How to Stay Safe When Biking


— County of San Diego , May 13, 2013

Some people bike for fun. Others ride for exercise or to get to work.

Melinda Therkalsen, 31, does it for all of the above…so that she doesn’t have to give up her favorite foods: pizza, cake and enchiladas.

“I exercise so that I can eat what I want,” said Therkalsen, an analyst with the County Health and Human Services Agency (HHSA) who bikes from Ocean Beach to downtown—about 7 miles each way.

“Biking is a good way to exercise. Besides, you have to get to work anyway,” added Therkalsen, who always rides her bike to work unless she has to drive to meetings or it’s raining.

May 17 is Bike to Work Day and if you are considering biking to work, here are some tips to make your commute a safer one:

  • The Right Bike—Make sure your bike “fits” in relation to your height. If it’s an older bike, a local repair shop can tune it and do a safety check for you.

  • A Good Helmet—A helmet that fits properly will protect you in case of a fall. A helmet is required for everyone under 18 years old and recommended for everyone else. It must meet certain legal standards.

  • Way to Go—Choose a route in advance with the help of the San Diego Association of Governments (SANDAG) Regional Bike Map or Google Maps. SANDAG’s iCommute program also provides information about how to sign up for a bike locker and take your bike on transit.

  • Rules of the Road—It’s important to learn and follow the rules of the road. The San Diego County Bicycle Coalition also offers helpful courses for riders.

  • Safety First—When biking on roadways, ride with the flow of traffic, stay alert and wear bright-colored clothing and reflective gear at night to make you more visible. At night, use a bright headlight and taillight.
Biking to work doesn’t have to be limited to one day per year. With an average temperature of 71 degrees, the region is one of the best places in the country for people to get places on two wheels.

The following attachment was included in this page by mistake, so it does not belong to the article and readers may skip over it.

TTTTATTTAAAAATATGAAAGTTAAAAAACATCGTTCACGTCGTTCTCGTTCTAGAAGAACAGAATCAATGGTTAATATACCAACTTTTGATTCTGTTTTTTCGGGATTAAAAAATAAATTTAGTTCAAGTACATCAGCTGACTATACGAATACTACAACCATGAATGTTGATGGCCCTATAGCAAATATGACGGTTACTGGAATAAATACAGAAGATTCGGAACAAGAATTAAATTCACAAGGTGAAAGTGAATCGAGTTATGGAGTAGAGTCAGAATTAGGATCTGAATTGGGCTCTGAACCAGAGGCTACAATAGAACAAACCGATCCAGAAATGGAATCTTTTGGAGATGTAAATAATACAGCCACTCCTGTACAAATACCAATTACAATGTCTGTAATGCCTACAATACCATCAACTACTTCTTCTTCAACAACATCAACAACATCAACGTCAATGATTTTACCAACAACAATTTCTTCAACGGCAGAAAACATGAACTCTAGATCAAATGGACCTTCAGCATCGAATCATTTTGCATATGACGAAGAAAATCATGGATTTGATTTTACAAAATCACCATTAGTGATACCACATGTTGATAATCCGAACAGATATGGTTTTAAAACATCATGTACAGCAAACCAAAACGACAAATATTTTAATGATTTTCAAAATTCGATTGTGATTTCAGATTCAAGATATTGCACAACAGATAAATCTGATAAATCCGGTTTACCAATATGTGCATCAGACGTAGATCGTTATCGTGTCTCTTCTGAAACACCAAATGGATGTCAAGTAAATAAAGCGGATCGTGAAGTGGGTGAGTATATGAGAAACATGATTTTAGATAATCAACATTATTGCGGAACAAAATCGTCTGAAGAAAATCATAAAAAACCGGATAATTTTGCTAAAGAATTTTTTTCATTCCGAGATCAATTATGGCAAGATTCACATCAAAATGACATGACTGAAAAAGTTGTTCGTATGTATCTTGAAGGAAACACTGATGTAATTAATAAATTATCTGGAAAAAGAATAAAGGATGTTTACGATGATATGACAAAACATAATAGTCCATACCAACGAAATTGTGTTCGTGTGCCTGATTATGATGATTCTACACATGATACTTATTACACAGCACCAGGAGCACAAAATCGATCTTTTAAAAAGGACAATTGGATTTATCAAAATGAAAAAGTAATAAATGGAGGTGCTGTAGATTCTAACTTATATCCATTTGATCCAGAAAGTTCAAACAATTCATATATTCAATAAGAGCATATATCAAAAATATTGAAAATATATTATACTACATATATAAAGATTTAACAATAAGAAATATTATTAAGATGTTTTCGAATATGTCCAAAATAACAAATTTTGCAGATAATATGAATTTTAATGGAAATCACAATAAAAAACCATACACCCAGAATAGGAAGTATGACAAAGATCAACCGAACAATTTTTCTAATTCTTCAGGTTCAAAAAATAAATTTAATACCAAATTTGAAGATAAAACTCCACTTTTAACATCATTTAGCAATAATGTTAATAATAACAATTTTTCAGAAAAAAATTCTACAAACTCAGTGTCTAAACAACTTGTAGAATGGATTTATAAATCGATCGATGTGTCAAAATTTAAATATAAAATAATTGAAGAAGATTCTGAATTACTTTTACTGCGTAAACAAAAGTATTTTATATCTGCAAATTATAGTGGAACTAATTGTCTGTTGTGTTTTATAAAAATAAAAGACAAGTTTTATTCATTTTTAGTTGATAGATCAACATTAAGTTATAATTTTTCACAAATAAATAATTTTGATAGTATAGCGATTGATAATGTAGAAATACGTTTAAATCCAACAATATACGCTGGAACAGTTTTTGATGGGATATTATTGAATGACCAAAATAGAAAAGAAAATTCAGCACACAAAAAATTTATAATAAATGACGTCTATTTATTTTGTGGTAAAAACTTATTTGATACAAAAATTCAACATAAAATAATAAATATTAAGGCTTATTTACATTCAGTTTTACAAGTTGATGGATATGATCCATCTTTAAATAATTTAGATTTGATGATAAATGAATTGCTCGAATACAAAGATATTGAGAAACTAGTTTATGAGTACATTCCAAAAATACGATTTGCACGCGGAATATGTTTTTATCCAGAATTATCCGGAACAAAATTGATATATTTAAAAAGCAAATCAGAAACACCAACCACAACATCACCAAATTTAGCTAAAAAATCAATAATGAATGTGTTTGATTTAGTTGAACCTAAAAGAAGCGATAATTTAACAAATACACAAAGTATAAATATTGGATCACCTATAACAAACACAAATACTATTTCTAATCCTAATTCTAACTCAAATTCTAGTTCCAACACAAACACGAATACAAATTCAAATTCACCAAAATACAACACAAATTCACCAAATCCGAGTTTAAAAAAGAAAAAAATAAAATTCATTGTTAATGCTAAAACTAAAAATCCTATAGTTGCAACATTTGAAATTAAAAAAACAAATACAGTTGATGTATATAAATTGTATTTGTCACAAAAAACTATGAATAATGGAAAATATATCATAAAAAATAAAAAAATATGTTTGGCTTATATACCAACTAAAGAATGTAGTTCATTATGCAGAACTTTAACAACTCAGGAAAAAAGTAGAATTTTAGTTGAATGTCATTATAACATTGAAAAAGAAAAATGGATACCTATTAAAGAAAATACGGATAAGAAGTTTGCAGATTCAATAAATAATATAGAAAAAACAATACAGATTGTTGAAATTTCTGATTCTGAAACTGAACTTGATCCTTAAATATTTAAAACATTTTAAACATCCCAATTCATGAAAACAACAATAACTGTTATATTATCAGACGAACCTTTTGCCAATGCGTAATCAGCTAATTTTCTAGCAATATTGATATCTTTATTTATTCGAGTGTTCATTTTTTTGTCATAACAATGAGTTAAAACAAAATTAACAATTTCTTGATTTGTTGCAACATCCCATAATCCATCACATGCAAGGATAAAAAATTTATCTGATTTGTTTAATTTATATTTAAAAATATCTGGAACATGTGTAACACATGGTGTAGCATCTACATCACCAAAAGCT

Remember, bicycling can save money, reduce stress, and help the environment. It can also help you stay fit.

“Bicycling is an easy way to increase daily physical activity to stay healthy and reduce the chances of getting a chronic disease,” said Dean Sidelinger, M.D., child health medical officer for HHSA. “More than half of San Diego County adults are overweight or obese. Bicycling and living an active lifestyle can help you stay fit.”

The County, through the Healthy Works projects along with San Diego State University and SANDAG has installed 28 bicycle counters throughout our area to let city and regional planners know how many and where people are using bicycles, which can lead to continued improvements such as more bicycle lanes and paths.

Currently there are more than 1,000 miles of existing bikeways in the region and thousands more are in the works.

HHSA’s Therkalsen, who not only rides her bike to work, but also to the gym and for her marathon training, believes this will lead to more cyclers on the road and make it safer to commute by bike.

“Drivers will see more bikers on the roads and make sure they use their turn signals,” she said. “The more bikers there are, the safer it is for all of us.”





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